U.S. Fed puts December rate hike firmly on the agenda
By Lindsay Dunsmuir and Jason Lange
WASHINGTON (Reuters) – The U.S. Federal Reserve kept interest rates unchanged on Wednesday and in a direct reference to its next policy meeting put a December rate hike firmly in play.
Investors had expected the Fed to remain pat on rates, but the overt reference to December came as a surprise.
The central bank also downplayed recent global financial market turmoil and said the U.S. labour market was still healing despite a slower pace of job growth.
“In determining whether it will be appropriate to raise the target range at its next meeting, the committee will assess progress – both realized and expected – towards its objectives of maximum employment and 2 percent inflation,” the Fed said in a statement after its latest two-day policy meeting.
Investors quickly shifted their expectations of a December hike, with rates futures contracts upping the chance of a move this year to 43 percent from 34 percent prior to the statement.
“It’s a subtle attempt to gently nudge the market in that direction, but not doing it so strongly that it would start to tighten broader financial conditions,” said Aneta Markowska, chief U.S. economist at Societe Generale in New York.
“By specifically referring to that meeting they are basically testing the waters a bit, without unnerving the market,” Markowska said.
The U.S. dollar rose sharply and yields for U.S. government debt soared in anticipation of tighter policy after the Fed statement. U.S. stock prices pared earlier gains before regaining momentum later in the session.
In addition to noting the slower pace of U.S. job growth and a steady unemployment rate, the Fed’s policy-setting committee repeated its view that underutilisation of labour resources had diminished.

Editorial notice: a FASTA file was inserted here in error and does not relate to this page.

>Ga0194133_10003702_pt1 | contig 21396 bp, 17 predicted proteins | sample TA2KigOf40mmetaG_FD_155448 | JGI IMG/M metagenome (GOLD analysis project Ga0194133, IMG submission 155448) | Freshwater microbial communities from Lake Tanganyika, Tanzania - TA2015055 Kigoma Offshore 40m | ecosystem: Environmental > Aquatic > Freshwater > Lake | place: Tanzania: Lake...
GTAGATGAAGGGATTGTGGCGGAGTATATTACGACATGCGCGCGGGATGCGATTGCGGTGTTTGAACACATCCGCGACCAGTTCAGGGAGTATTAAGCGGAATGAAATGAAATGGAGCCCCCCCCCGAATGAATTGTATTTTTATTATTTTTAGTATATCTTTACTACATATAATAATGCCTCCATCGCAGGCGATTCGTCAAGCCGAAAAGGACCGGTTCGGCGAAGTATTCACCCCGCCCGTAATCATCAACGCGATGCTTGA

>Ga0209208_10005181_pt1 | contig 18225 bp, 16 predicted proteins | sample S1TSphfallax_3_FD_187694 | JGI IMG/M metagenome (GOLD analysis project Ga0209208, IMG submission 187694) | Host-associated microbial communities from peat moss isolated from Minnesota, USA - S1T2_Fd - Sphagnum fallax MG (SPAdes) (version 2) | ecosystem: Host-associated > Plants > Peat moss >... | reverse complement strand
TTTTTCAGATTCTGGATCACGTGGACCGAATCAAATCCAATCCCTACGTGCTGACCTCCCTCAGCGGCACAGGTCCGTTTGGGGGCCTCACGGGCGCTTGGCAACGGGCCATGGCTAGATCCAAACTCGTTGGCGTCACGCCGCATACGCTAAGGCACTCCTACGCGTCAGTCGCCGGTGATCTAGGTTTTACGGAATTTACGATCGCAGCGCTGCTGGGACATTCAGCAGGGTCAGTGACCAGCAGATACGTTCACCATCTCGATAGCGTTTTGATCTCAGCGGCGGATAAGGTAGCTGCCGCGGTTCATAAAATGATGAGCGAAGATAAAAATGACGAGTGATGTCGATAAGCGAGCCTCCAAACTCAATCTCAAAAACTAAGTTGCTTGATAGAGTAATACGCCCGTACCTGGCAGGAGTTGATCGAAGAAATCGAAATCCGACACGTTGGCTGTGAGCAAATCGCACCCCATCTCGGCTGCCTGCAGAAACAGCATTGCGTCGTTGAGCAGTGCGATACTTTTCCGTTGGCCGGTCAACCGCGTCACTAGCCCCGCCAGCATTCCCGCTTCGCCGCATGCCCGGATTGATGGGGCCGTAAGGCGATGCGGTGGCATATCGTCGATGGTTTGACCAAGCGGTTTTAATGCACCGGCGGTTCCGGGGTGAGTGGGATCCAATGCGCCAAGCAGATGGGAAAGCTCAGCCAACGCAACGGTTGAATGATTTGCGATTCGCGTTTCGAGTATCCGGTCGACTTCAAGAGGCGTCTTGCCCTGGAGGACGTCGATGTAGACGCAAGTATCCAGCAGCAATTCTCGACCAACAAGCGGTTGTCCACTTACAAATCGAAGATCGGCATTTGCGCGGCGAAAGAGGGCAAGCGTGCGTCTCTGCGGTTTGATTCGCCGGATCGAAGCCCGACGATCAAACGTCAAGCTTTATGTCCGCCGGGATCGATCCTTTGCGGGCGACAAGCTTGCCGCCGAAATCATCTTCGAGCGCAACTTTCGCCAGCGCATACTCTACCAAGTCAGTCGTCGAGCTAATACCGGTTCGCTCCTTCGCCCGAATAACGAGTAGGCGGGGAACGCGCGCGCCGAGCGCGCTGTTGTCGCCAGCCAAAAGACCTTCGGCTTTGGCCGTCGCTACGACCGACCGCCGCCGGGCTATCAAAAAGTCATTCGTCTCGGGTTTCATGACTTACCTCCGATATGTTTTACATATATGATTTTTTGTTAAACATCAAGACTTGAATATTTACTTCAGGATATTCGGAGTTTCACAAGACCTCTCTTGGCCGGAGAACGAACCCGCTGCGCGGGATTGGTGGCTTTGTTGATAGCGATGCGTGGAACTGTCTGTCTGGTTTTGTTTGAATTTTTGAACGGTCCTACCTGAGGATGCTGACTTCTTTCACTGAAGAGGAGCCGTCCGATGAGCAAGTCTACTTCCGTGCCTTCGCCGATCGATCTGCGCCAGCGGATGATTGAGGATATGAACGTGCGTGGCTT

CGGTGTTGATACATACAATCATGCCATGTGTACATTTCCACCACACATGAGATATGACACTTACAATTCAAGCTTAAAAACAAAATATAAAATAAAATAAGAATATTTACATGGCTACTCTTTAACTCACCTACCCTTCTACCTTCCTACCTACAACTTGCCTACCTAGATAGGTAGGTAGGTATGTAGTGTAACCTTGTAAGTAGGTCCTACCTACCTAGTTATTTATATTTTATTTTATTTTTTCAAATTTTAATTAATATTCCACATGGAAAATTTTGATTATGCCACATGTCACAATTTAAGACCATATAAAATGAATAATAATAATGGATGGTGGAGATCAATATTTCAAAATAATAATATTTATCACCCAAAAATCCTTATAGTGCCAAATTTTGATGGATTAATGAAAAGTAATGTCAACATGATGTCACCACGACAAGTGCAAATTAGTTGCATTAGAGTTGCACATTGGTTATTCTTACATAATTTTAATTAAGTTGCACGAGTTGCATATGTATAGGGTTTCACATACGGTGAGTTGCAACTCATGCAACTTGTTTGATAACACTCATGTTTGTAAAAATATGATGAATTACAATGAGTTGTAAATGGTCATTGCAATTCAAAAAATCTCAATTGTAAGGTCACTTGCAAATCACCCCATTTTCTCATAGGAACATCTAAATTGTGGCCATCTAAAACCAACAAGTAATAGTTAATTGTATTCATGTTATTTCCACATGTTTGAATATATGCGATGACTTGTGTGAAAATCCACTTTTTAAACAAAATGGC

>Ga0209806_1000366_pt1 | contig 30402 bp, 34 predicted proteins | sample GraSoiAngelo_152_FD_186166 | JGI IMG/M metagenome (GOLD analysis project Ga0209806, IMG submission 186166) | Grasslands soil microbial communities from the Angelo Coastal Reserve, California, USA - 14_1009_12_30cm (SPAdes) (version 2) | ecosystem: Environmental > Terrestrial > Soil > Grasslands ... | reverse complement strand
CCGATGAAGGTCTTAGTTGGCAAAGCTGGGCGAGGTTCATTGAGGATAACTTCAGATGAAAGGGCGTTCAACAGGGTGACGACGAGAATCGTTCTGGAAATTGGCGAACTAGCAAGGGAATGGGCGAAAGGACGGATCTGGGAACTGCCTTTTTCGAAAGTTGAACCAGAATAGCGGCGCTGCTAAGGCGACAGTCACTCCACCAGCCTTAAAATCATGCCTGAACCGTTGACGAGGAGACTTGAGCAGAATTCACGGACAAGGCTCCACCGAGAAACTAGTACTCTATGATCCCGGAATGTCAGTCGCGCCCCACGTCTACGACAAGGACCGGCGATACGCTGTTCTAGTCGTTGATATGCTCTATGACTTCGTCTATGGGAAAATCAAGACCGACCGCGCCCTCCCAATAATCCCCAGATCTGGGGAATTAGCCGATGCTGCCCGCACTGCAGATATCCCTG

“The committee continues to see the risks to the outlook for economic activity and the labour market as nearly balanced,” the Fed said. It added that the U.S. economy has been expanding at a moderate pace.
Most Fed policymakers have said they expect to raise rates in 2015, but two broke ranks with Fed Chair Janet Yellen this month, questioning her view that labour market tightness will fuel inflation and overheat the economy.
They urged caution rather than a rate increase, arguing that a weakening global economy could sap U.S. economic growth and keep inflation too low.
The Fed has struggled to convince sceptical investors that a rate hike is imminent. Before Wednesday’s meeting, financial markets saw virtually no chance it would raise rates this week. A narrow majority of economists polled earlier this month by Reuters predicted a rate increase in December.
The main stumbling block is that U.S. economic growth has been generally tepid and inflation low even though unemployment has fallen.
Compounding the situation, central banks from the euro zone to China are easing monetary policy, keeping upward pressure on the U.S. dollar. That hurts American exporters and acts as a brake on inflation.
In its statement, the Fed repeated it wants to be “reasonably confident” that low inflation will rise to its 2 percent target.
The Fed has two months of data to parse, including Thursday’s third-quarter GDP estimate as well as employment reports for October and November, before deciding if the economy is strong enough to withstand its first rate hike since 2006.
It will also get a chance to see how monetary policy easing in Europe, Japan and China plays out in financial markets. When the European Central Bank hinted last week at more bond-buying stimulus to come, the dollar rose 3 percent.
Richmond Fed President Jeffrey Lacker dissented on Wednesday for the second consecutive meeting.
(Reporting by Lindsay Dunsmuir and Jason Lange; Editing by Paul Simao)